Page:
A new study released Monday provides surprising information contrasting that of previous thinking when it comes to what causes autism. It found that environmental factors, not heredity, are likely the bigger cause of most cases. The study didn't examine which environmental factors were at play, but the fact that ANY may be leaves many more fearful than ever about the possible links between vaccines and the disease.
Of course it's encouraging too -- that there's something we could do or avoid doing to decrease the rate of autism. But the thought that we may be exposing them to something right now that is thought to be safe, but isn't, is heartbreaking.
Dr. Joachim Hallmayer, study author, told HealthDay:
I was very surprised. The environmental influence is stronger than I thought. It doesn't mean that genes don't play a role, but they may not play as big a role as thought.
Scientists looked at 192 pairs of twins in which at least one of the children had some form of autism. They found that shared genes increased a child's risk of autism by 38 percent, but that environment -- both in the womb and immediately after birth -- increased it by 58 percent.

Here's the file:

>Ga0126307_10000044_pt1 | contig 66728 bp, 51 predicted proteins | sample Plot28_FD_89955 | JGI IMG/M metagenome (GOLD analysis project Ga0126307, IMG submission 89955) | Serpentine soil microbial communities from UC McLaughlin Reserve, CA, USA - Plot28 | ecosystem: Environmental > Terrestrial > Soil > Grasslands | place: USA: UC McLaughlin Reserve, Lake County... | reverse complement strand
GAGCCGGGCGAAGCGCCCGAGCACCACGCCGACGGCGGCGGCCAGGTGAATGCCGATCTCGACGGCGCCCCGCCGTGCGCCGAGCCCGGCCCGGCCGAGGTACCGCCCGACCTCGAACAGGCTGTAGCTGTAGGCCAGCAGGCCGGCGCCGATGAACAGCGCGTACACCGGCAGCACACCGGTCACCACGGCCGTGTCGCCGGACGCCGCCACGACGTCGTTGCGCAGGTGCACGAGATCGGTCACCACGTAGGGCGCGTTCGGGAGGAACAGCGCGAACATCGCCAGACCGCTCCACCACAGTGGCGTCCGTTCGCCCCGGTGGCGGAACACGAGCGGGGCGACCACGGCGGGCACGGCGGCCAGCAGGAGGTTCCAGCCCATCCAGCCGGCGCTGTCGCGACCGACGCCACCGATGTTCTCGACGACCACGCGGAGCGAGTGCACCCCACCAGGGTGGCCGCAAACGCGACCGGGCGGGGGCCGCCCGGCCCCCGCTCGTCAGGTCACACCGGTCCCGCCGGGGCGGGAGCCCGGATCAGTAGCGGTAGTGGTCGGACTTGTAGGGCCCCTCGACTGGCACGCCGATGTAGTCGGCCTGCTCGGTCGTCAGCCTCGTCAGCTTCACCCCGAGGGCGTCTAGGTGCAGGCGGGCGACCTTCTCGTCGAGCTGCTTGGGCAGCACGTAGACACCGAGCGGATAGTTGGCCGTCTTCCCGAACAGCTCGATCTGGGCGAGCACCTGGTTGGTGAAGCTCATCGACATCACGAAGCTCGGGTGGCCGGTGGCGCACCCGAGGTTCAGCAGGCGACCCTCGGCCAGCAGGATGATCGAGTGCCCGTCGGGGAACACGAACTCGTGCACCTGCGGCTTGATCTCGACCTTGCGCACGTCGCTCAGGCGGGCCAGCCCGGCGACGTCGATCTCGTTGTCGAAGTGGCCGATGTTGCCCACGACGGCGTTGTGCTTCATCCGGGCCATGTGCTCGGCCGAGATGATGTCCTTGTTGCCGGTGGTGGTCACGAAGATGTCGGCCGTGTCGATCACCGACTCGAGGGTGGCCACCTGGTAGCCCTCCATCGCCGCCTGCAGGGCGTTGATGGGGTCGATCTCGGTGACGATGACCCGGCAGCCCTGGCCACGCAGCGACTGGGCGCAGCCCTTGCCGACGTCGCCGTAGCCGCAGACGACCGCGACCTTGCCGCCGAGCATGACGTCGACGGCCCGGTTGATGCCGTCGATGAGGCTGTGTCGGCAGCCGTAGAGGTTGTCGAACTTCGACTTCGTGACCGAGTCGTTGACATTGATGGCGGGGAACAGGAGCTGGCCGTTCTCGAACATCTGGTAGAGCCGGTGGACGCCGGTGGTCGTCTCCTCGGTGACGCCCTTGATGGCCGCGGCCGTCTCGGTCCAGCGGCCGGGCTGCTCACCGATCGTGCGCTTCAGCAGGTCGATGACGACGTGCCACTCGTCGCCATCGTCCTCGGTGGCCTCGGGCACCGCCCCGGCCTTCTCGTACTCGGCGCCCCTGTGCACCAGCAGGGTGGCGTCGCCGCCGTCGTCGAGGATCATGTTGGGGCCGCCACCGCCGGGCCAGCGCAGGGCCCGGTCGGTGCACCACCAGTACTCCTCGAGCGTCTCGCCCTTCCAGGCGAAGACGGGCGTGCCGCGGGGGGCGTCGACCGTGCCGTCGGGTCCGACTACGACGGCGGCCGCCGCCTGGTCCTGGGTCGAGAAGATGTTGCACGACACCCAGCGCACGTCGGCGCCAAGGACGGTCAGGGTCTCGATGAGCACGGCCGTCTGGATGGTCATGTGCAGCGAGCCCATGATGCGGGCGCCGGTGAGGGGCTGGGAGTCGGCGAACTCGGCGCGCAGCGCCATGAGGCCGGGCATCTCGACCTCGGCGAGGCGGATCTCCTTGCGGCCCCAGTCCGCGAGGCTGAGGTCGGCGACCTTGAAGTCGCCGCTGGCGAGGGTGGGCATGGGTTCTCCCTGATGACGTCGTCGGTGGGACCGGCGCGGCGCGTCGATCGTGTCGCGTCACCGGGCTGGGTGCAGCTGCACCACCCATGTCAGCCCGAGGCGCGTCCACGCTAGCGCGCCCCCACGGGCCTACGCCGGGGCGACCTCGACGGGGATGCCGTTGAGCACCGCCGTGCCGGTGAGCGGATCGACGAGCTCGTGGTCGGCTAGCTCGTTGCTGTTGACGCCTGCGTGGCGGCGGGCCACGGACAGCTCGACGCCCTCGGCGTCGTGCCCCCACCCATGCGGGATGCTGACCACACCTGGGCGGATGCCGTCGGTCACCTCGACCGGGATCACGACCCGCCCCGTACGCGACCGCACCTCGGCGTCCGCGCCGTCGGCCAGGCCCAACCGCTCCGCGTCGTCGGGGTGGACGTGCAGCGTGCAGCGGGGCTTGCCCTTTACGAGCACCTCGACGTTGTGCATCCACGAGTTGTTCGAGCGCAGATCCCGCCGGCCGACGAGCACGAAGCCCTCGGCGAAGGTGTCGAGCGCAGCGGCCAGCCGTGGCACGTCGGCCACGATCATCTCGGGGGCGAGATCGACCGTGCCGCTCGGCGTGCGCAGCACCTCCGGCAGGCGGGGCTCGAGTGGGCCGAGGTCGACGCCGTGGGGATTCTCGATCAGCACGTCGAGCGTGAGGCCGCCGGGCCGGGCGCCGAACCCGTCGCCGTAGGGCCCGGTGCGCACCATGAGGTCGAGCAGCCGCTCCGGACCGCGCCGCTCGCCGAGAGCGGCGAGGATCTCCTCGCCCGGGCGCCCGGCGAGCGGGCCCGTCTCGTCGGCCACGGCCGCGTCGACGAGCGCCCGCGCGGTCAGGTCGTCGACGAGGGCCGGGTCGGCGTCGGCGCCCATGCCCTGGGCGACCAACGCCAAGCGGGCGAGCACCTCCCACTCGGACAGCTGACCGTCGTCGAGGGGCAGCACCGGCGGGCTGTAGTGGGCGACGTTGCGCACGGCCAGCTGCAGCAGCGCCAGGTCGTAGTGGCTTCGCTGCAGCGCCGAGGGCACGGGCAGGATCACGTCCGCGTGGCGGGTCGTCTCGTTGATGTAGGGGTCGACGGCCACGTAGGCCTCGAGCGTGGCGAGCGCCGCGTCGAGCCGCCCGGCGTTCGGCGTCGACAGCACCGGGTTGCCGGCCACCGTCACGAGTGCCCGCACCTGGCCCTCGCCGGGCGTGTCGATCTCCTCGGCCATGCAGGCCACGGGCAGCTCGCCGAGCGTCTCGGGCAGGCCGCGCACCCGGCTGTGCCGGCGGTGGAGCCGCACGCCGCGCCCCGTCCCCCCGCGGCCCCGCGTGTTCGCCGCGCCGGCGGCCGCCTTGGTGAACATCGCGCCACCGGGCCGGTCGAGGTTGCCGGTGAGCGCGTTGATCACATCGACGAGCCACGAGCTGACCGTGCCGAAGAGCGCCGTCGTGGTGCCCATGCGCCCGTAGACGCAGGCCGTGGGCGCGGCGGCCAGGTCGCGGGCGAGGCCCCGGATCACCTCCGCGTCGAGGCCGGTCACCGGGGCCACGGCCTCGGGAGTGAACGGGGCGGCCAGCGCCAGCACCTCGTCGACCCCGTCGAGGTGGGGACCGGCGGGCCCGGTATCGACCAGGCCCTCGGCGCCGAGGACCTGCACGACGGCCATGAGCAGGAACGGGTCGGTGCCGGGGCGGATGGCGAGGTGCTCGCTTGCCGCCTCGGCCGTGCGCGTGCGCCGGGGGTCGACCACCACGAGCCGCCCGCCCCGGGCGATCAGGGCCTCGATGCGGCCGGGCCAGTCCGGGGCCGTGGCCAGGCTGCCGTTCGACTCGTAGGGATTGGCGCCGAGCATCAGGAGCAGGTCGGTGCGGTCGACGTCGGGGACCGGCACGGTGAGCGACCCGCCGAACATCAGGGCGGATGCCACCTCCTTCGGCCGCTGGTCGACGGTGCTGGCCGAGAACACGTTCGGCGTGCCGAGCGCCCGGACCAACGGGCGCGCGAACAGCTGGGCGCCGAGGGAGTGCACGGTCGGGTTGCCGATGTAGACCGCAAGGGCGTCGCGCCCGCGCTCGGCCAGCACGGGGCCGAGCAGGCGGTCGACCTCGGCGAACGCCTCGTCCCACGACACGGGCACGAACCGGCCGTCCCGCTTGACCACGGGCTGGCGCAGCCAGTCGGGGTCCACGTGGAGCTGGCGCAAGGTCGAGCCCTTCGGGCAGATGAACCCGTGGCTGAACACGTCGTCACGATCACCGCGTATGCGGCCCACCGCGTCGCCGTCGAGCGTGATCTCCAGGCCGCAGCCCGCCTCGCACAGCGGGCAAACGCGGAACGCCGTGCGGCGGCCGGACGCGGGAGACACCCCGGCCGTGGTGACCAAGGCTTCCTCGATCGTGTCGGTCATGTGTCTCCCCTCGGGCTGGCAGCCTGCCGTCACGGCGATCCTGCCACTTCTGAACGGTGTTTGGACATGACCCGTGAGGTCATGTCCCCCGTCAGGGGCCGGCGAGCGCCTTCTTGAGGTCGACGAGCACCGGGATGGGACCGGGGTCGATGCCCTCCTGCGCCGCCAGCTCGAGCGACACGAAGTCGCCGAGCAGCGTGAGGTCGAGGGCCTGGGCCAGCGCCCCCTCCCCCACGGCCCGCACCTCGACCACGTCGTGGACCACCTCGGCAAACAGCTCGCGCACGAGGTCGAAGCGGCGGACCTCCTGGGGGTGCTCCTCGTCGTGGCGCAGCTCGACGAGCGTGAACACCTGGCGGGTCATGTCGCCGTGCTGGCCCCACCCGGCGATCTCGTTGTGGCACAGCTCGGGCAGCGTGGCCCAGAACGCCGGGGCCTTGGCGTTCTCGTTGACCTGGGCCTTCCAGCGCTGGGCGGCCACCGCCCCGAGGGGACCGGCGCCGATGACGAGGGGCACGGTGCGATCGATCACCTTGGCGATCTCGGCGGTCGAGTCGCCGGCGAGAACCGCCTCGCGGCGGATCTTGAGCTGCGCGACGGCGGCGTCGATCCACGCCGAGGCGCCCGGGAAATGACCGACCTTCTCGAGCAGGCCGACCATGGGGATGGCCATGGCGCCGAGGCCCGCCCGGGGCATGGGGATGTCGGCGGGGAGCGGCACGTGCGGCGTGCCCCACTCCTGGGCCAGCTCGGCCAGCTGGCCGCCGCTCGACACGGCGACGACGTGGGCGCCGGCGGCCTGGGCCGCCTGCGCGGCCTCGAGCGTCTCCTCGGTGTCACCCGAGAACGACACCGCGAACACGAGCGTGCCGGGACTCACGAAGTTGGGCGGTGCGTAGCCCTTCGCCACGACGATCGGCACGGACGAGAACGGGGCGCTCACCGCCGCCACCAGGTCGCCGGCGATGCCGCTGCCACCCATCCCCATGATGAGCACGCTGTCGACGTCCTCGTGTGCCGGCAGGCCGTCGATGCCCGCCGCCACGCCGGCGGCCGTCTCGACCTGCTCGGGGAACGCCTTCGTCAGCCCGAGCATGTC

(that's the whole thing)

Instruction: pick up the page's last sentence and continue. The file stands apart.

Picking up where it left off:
Vaccines weren't examined in this study, but if other environmental factors can contribute to autism cases, then why not vaccines? According to this study, something we're doing is causing it; it's likely not just genetics at play here. So could vaccines be contributing too?
I have vaccinated my children in the past, but have never felt fully at ease doing so. I do it because I'm scared of the alternatives and have made the best educated guess I can about the right thing to do. But it's just a guess, and when it comes to my children's health, it kills me that I have to make a guess with such enormous possible consequences.
It's amazing to think that there is a way to prevent autism and stop it from harming as many, many of our children as it does -- 1 in 110! Now the question remains: what is it? If not vaccines, is it our air, BPA, our food supply, stress in the womb, medications taken while pregnant, or something we haven't even considered? Whatever it is, we need to figure it out fast because too many families are suffering too much from the toll of autism.
Do you find this new study frightening or encouraging? Or both?
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